Among families where the mother was the only earner, approximately one-third of the fathers were stay-at-home dads in 1976 (32%) and 2015 (35%), while about half were unemployed in 1976 (52%) and 2015 (49%).
The number of single-earner families with a stay-at-home parent dropped from 1,487,000 in 1976 to 493,000 in 2015. Families with a stay-at-home mother declined by 1,025,000, whereas those with a stay-at-home father increased by 32,000. The number of stay-at-home mothers declined in almost every year between 1976 and 2015. The majority of the decline occurred between 1976 and 1991 (851,000, compared with 174,000 between 1991 and 2015).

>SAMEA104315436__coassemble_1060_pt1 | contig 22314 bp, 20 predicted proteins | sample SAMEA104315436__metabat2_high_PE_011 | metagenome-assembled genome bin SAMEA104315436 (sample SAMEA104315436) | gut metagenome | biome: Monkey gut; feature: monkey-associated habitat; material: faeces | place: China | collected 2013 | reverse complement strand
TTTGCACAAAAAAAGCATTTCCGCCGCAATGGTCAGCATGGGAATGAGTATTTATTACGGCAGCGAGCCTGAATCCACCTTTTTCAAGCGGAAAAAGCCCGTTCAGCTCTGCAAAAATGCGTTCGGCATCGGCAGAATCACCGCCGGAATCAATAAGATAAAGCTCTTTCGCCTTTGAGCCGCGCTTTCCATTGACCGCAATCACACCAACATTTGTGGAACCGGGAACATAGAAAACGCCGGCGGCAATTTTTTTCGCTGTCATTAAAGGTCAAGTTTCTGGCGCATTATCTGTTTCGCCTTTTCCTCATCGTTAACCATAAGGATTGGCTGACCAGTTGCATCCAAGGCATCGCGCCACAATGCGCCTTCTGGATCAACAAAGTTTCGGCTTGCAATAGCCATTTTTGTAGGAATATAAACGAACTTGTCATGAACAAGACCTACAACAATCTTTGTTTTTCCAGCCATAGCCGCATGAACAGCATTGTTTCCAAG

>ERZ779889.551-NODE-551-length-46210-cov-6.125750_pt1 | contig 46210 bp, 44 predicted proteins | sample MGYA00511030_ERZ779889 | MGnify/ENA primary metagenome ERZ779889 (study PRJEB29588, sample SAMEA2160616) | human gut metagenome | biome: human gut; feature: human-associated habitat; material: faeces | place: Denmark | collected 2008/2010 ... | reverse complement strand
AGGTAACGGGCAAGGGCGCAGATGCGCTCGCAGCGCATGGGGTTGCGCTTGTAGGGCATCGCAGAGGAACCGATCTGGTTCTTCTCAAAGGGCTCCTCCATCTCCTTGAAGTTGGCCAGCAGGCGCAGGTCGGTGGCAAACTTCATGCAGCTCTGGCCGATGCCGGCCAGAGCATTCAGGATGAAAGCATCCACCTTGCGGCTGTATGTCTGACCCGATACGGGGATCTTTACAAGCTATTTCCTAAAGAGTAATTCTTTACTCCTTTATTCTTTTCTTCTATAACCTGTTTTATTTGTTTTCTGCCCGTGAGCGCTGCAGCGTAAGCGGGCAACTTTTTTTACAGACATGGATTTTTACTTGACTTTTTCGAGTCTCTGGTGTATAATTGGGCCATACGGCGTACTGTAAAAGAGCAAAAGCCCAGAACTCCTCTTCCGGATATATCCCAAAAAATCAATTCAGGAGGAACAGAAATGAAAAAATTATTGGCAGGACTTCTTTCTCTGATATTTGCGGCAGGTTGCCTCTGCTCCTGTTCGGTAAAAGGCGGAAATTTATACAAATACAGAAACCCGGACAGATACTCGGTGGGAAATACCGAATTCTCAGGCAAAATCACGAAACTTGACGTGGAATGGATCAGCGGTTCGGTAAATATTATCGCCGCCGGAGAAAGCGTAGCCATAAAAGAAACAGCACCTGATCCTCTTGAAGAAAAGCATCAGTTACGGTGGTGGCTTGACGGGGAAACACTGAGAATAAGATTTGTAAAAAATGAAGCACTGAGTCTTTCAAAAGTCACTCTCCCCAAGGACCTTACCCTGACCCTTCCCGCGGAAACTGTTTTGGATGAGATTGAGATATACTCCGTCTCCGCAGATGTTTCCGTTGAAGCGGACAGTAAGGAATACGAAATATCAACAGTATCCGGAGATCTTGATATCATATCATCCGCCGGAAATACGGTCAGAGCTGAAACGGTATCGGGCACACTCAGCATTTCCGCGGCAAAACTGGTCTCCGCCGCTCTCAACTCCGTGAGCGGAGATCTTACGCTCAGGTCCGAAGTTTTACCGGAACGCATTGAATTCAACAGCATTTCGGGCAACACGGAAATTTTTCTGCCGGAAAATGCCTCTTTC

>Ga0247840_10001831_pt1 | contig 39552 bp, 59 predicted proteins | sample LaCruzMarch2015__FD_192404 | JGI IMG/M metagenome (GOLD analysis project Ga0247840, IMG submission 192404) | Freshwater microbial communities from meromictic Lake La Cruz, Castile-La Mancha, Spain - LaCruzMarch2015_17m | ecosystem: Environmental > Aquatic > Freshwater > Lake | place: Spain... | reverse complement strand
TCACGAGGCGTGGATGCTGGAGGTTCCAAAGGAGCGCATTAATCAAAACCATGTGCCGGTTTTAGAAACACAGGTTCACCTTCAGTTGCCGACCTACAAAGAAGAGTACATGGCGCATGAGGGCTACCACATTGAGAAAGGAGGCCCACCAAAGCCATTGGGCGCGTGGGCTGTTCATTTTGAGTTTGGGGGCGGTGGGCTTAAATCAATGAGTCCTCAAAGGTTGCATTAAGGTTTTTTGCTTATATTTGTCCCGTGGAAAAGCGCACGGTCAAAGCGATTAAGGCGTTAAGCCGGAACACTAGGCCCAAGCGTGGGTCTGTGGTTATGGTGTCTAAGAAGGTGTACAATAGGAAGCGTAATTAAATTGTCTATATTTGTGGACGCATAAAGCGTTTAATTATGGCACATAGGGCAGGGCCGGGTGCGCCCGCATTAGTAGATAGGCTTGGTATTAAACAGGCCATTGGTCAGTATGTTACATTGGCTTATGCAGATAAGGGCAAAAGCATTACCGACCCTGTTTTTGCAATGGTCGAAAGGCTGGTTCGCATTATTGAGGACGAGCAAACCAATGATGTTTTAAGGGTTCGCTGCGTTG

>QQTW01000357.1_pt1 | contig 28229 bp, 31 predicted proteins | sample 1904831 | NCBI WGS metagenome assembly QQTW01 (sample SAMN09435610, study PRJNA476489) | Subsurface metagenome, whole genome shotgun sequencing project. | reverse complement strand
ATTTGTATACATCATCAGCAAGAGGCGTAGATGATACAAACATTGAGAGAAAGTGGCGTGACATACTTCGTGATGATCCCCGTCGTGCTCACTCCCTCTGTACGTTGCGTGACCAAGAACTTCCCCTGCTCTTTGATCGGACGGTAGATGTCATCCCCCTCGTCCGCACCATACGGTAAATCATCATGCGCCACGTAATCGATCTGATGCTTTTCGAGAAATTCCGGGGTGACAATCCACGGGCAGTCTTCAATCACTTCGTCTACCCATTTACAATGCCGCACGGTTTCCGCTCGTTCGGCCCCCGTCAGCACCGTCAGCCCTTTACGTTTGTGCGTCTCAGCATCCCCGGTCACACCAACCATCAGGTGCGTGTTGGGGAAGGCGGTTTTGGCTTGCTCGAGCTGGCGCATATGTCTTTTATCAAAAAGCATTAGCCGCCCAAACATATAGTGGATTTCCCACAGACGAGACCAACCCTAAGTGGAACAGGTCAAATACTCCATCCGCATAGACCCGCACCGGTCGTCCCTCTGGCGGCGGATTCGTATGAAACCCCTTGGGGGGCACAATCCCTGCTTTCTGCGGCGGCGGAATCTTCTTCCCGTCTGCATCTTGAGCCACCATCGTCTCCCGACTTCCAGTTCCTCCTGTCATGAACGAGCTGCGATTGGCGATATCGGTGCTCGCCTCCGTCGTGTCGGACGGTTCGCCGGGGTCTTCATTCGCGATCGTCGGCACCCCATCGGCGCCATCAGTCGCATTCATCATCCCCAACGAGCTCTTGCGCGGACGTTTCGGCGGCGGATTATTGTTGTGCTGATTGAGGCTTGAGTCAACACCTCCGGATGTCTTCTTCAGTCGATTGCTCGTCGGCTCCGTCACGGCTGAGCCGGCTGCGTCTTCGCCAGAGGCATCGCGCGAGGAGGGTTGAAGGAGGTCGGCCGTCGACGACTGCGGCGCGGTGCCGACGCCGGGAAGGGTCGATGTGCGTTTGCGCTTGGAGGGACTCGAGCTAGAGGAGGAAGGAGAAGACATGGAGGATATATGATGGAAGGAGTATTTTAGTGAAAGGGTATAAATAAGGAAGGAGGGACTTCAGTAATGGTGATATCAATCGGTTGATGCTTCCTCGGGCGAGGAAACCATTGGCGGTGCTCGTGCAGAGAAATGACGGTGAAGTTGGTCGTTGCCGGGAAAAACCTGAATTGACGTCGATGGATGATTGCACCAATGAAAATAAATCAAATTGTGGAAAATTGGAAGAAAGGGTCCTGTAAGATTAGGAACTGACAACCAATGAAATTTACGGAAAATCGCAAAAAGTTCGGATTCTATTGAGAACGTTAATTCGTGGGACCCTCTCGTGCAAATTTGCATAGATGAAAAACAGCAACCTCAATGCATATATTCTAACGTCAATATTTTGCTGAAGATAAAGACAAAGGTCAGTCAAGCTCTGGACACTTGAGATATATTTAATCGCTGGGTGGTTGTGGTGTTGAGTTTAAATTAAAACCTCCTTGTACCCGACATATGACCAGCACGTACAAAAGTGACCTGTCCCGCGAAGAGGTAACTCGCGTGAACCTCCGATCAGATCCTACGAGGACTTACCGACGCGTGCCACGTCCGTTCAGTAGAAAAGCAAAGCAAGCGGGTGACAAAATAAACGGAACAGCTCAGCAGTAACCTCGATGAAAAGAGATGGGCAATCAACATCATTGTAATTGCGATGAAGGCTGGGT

Conversely, even though the number of single-earner families with a stay-at-home father increased, the growth was not constant. There were declines during periods of expanding employment following an economic slowdown (for example, 1984, 1994 to 1997, 2003 to 2005, and 2010).
Description for Chart 1
|Source: Statistics Canada, Labour Force Survey, 1976 to 2015.|
Description for Chart 2
|Source: Statistics Canada, Labour Force Survey, 1976 to 2015.|
Alberta had the highest proportion of stay-at-home parents
Families with a stay-at-home parent accounted for 53% of couple families with children in 1976 and 18% in 2015. In 1976, Quebec had the highest proportion of couple families with a stay-at-home parent (59%). Ontario had the lowest proportion (49%).